The European Commission greenlights Croatian plans to support the construction and operation of a LNG terminal at Krk island, as they are in compliance with the EU state aid rules. The project will participate in the security and diversification of energy supplies.
Croatia passed a law enabling the construction, which will be partly funded by the EU, on the construction of the LNG terminal on the island of KrK in 2018.
The approved measures will support the construction and operation of a floating LNG terminal, consisting of a floating storage and regasification unit (FSRU) and the connections to the national gas transmission network. The LNG terminal is developed to transport up to 2.6 billion cubic meters per year (bcm/y) of natural gas into Croatia national transmission network as from 2021.
Commissioner Margrethe Vestager, in charge of competition policy commented
The new LNG terminal in Croatia will increase the security of energy supply and enhance competition, for the benefit of citizens in the region. We have approved the support measures to be granted by Croatia because they are limited to what is necessary to make the project happen and in line with our State aid rules.
Croatia notified the Commission of the €100 million direct financial contribution, as well as of the security of supply fee.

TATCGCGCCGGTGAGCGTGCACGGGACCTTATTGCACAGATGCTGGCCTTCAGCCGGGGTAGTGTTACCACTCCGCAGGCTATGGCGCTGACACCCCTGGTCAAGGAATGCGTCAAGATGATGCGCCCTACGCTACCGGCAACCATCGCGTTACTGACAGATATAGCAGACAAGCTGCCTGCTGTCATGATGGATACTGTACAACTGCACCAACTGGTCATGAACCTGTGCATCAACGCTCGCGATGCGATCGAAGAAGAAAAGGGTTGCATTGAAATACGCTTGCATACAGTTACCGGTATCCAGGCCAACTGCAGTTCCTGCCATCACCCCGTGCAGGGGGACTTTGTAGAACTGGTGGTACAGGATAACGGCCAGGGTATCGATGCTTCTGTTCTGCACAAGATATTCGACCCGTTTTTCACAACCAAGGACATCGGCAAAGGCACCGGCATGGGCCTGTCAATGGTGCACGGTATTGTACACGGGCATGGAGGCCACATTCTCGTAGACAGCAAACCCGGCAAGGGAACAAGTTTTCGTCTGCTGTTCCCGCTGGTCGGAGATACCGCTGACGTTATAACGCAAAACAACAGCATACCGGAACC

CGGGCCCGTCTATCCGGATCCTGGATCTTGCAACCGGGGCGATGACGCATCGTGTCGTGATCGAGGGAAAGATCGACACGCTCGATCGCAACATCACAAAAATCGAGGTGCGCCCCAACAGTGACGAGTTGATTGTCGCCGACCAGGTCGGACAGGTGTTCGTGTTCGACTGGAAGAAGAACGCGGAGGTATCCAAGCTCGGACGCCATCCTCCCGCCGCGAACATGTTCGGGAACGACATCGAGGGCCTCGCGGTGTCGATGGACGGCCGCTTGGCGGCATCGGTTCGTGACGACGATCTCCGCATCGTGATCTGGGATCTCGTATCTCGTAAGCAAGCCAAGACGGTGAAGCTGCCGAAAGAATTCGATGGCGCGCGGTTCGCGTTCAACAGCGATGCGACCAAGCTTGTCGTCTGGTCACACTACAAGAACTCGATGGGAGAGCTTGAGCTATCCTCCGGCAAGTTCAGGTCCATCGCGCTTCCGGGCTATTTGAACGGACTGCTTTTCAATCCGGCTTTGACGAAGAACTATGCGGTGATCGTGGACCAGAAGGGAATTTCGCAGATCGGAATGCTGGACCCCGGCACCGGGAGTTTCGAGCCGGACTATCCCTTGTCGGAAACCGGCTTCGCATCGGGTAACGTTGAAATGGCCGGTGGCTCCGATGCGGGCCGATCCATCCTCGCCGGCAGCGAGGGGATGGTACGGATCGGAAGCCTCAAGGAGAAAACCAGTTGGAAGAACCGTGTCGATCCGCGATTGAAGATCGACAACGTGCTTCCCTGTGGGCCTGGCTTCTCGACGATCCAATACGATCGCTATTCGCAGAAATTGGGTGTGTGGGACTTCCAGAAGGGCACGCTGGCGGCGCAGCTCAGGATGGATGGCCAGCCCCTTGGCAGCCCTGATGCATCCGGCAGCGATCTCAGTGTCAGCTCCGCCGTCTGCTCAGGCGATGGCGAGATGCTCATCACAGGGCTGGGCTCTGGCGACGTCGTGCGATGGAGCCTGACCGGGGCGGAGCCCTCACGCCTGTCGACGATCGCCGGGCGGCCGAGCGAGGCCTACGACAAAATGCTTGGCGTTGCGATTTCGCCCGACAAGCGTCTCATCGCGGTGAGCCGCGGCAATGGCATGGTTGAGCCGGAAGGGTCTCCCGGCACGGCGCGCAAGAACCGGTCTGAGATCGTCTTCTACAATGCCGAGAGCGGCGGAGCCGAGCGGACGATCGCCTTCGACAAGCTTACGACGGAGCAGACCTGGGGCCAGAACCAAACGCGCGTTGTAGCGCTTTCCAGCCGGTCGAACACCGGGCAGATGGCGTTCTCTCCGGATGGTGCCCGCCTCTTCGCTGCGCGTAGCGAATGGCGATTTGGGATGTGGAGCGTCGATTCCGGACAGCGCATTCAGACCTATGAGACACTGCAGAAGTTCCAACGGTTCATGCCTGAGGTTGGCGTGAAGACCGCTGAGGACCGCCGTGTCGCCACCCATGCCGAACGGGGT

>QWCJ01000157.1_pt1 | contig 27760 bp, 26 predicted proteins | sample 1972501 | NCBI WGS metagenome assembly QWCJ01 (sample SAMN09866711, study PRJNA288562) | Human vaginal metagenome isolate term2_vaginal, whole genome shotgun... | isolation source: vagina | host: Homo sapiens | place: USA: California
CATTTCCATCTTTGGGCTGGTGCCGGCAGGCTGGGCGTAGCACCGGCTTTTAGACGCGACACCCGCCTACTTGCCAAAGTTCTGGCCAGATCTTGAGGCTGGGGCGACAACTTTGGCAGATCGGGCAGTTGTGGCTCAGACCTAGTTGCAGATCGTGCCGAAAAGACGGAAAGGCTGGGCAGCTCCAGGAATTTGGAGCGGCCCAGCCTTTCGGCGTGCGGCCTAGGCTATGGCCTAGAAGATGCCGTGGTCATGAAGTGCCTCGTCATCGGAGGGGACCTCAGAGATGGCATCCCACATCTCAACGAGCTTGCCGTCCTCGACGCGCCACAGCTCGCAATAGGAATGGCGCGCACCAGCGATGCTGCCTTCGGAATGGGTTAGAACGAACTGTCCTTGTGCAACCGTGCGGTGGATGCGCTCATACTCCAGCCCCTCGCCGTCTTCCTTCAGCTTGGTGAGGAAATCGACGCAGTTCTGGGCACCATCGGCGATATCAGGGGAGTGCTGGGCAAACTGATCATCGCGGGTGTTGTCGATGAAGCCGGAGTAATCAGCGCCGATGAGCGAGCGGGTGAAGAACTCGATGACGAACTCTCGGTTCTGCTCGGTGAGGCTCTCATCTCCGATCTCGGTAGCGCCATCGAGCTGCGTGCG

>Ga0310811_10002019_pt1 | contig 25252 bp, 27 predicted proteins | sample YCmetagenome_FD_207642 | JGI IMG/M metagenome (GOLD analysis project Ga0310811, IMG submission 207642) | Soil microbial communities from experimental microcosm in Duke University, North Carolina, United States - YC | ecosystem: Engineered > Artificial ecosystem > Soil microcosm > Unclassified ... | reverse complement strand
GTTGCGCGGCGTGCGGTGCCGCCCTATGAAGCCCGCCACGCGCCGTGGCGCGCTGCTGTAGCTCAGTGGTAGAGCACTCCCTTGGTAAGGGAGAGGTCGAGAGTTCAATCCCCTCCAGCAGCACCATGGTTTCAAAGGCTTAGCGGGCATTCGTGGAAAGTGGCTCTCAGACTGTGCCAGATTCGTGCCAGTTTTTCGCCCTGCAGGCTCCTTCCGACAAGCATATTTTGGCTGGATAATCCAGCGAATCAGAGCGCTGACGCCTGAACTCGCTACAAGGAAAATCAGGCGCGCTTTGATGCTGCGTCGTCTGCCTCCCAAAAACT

Concerning the EU State aid rules, the Commission assessed the measures below:
- the aid measures are necessary, as the project would not be carried out without them. In this respect, the Commission’s financial analysis has shown that the revenues originating exclusively
- from the tariffs charged to the users of the LNG terminal would not be enough to recoup the investment costs and ensure a sufficient remuneration of the LNG promoter;
- the aid measures are proportionate and therefore limited to the minimum necessary, as they will only cover the “funding gap”, that is the difference between the positive and negative cash-
- flows over the investment lifetime, discounted to their current value (using the cost of capital).
Therefore, the Commission concluded that the measures are in line with EU State aid rules, as they contribute to further key strategic objectives of the EU, including diversifying gas supply sources and increasing the EU’s security of gas supply, notably in the Central and South-Eastern regions, without unduly distorting competition.
The financing of the terminal will be through:
- a direct equity contribution of €32.2 million from the LNG terminal company shareholders;
- a contribution of €101.4 million from the Connecting Europe Facility, which is centrally managed by the European Commission, through the Innovation and Networks Executive Agency (INEA);
- a direct financial contribution of €100 million from the Croatian State budget.